GOP, Democrat lawmakers find common ground on police reform

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GOP, Democrat lawmakers find common ground on police reform

FILE – In this May 7, 2020, file photo, Sen. Tim Scott, R-S.C., speaks during a Senate Health Education Labor and Pensions Committee hearing on new coronavirus tests on Capitol Hill in Washington. (AP Photo/Andrew Harnik, Pool, File)

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UPDATED 7:05 AM PT — Monday, June 15, 2020

GOP and Democrat lawmakers are coming together to move forward the campaign to reform policing practices. On Sunday, several senators from both sides of the aisle went on different news outlets to discuss the high chamber’s temperature on police reform.

South Carolina GOP Sen. Tim Scott, who is leading Senate Republicans in forming police reform legislation, said there is a path forward to passing a substantive bill.

“So the question is: is there a path forward that we take a look at the necessity of eliminating bad behavior within our law enforcement community? Is there a path forward?” he asked. “I’m not sure that it’s qualified immunity, it seems like it won’t be decertification, but there’s going to be more information provided to the public so that we can make concrete decisions.”


Sen. Scott said there’s widespread support for banning choke holds in police departments and claimed the policy is outdated. He also affirmed there is bipartisan support for police databases, but there isn’t a consensus on whether the data will be collected by national, state or local governments.

However, the South Carolina lawmaker is calling for more data on “no knock” warrants, a policy Democrats want to abolish, by stressing there’s not enough information on who is effected by the policy or how effective it is. He said he hopes partisan politics won’t get in the way of enacting meaningful reform.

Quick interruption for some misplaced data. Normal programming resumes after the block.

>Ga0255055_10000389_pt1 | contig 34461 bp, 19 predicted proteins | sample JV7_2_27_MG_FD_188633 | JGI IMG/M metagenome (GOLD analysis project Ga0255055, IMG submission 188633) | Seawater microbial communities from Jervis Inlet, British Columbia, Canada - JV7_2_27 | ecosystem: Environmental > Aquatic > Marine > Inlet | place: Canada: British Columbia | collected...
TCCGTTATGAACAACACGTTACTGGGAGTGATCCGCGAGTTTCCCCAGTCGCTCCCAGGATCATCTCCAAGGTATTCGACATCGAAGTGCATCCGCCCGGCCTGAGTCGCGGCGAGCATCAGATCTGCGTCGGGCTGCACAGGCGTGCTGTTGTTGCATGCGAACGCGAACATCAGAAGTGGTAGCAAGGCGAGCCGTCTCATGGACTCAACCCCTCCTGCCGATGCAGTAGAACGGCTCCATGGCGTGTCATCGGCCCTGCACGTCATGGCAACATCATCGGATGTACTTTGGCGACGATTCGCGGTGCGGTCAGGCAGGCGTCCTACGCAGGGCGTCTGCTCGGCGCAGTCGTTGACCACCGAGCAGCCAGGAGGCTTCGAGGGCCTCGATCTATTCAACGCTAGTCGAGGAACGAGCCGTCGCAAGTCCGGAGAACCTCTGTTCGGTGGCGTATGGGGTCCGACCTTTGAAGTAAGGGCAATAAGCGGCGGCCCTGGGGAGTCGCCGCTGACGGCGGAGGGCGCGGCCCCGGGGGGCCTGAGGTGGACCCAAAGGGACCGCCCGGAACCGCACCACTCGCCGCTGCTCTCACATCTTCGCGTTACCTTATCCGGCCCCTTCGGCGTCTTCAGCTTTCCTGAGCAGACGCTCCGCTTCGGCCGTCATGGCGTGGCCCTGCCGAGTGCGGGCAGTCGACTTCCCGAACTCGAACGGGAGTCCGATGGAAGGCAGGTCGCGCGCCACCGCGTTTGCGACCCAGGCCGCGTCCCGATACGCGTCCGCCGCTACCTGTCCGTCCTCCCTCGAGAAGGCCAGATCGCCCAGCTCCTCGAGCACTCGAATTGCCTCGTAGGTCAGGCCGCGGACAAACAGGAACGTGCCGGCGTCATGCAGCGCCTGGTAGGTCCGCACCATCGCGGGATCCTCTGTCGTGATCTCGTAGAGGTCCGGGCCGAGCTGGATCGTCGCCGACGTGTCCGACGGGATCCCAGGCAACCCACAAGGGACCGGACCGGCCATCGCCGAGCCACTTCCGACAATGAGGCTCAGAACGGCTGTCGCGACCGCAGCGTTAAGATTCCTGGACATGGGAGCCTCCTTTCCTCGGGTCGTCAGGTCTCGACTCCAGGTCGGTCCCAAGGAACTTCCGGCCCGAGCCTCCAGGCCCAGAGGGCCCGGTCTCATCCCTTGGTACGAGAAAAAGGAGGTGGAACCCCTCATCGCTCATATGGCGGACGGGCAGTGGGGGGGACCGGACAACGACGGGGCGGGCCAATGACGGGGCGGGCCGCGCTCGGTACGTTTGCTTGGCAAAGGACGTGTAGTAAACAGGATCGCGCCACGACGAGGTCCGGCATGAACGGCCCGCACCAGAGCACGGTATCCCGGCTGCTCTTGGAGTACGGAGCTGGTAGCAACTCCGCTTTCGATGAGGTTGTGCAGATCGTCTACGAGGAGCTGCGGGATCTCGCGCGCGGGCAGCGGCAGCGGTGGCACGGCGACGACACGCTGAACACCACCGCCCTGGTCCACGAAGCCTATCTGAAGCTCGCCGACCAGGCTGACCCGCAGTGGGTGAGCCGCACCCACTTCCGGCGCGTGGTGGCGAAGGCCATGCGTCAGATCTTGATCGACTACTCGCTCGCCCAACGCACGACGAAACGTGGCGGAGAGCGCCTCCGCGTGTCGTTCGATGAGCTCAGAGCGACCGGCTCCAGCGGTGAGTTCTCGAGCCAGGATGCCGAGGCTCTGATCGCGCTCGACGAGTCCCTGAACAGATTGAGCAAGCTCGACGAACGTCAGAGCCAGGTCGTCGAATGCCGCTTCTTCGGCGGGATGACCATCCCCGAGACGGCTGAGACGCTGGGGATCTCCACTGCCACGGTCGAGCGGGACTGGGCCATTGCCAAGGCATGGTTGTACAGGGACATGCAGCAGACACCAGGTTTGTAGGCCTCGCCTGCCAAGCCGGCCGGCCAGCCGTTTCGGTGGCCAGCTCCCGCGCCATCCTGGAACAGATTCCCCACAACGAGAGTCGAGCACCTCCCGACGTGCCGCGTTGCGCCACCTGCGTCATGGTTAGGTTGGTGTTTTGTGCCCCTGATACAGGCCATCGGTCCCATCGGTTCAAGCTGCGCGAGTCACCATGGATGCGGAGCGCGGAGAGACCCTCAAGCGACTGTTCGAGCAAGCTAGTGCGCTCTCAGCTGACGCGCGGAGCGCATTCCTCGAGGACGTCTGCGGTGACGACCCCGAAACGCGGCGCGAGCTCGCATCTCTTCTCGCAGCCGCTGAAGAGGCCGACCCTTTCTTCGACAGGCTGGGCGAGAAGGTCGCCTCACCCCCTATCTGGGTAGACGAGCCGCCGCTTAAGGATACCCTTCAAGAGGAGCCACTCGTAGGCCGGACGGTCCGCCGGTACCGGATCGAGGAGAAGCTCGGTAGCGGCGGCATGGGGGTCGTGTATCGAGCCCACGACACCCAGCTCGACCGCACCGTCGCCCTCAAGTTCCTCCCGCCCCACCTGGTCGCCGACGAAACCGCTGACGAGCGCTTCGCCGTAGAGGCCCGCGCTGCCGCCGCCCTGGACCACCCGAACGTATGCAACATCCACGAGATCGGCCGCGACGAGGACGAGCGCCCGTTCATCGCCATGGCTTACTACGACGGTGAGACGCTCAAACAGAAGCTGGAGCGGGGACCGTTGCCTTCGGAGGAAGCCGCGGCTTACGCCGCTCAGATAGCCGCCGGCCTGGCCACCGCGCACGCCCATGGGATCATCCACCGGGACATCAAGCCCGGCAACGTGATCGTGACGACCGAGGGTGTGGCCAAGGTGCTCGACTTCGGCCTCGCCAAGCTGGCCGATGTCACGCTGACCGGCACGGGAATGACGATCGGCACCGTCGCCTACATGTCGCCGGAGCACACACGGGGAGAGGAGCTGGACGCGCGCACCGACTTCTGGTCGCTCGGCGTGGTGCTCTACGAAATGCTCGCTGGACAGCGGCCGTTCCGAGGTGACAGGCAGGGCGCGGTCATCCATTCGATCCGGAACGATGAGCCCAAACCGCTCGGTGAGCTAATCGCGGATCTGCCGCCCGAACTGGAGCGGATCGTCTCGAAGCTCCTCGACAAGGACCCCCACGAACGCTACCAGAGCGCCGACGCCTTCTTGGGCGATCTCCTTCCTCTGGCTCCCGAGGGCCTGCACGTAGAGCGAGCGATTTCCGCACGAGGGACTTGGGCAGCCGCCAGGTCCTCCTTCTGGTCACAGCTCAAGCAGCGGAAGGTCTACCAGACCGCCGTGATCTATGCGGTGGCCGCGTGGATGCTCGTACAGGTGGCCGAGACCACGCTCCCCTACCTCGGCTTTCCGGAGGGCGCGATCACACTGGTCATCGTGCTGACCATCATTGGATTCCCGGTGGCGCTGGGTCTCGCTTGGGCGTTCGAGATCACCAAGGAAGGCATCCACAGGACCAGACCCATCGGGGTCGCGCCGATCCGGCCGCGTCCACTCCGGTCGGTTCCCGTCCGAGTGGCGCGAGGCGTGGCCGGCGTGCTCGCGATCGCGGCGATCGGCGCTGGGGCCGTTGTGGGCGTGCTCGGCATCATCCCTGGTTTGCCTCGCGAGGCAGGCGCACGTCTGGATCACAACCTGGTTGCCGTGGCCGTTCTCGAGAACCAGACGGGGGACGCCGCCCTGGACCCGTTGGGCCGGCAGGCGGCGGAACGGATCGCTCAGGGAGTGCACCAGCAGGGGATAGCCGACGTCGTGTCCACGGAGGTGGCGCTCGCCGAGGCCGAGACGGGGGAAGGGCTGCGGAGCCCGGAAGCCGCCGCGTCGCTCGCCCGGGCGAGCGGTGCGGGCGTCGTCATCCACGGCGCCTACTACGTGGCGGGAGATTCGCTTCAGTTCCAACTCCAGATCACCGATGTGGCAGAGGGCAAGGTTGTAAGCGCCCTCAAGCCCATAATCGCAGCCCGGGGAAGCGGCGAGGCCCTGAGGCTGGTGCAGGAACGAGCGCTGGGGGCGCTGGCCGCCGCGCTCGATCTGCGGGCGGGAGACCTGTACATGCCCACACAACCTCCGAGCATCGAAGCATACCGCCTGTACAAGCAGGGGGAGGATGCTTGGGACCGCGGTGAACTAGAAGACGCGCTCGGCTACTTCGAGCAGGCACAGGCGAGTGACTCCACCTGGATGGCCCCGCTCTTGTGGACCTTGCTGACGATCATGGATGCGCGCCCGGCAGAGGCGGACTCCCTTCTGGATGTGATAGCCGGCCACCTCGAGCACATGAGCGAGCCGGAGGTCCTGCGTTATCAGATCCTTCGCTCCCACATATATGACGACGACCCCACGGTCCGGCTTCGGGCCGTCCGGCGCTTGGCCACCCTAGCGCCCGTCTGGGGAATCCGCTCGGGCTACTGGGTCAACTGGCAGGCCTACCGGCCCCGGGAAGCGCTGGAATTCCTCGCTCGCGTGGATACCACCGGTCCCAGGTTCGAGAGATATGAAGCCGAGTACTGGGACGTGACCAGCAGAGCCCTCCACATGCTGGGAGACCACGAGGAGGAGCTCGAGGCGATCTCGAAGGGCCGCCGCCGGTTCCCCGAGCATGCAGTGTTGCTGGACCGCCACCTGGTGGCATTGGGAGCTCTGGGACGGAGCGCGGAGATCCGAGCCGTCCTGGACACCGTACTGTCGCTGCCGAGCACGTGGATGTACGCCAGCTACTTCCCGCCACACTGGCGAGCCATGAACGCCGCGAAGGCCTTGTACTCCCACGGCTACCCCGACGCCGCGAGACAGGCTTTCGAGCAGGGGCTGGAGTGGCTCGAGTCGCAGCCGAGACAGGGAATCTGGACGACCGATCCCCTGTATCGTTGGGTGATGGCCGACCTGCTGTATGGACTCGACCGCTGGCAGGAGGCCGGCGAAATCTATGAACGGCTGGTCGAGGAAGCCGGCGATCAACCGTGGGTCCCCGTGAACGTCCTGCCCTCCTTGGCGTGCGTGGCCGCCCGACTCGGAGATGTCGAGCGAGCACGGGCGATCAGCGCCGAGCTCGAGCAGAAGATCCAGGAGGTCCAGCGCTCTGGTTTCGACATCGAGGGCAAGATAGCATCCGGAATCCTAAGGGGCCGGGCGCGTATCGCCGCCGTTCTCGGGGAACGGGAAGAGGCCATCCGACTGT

“We are one body of the United States Senate…people of good heart and good spirit, regardless of what the president does,” Scott stated. “He can veto a bill, but we should come forward in this moment in history which will be judged.”

FILE – In this June 1, 2020, file photo, an officer holds a baton and shield as demonstrators gather to protest the death of George Floyd near the White House in Washington. In the wake of Floyd’s death, state lawmakers around the country want to make it easier to hold police legally accountable for their actions. (AP Photo/Evan Vucci, File)

New Jersey Sen. Cory Booker also spoke on police reform by saying conservative and Democrat lawmakers are discussing qualified immunity. Booker cited several conservative voices who are siding with liberals on the policy, including Supreme Court Justice Clarence Thomas.


He urged lawmakers from both parties to compromise on effective legislation and said it’s not the time for watered down reforms. Booker argued that half-measures haven’t worked in areas like Minneapolis and Ferguson, but is confident lawmakers will know what will work.

“Whether there’s a national registry, a state registry, a local department by department registry around the misconduct…that will be on the table as well,” he stated. “So, there are approaches that are very similar and somewhat different at the same time…I think we’re gonna get to a bill bill that actually becomes law. ”

Democrats introduced the Justice in Policing Act last week and touted sweeping police reforms. Sen. Scott said he will reveal the GOP’s response later this week. It’s expected to include reporting information to the Department of Justice regarding severe injuries and deaths, de-escalation training techniques and officer misconduct.

RELATED: Democrats propose ‘Justice in Policing Act’

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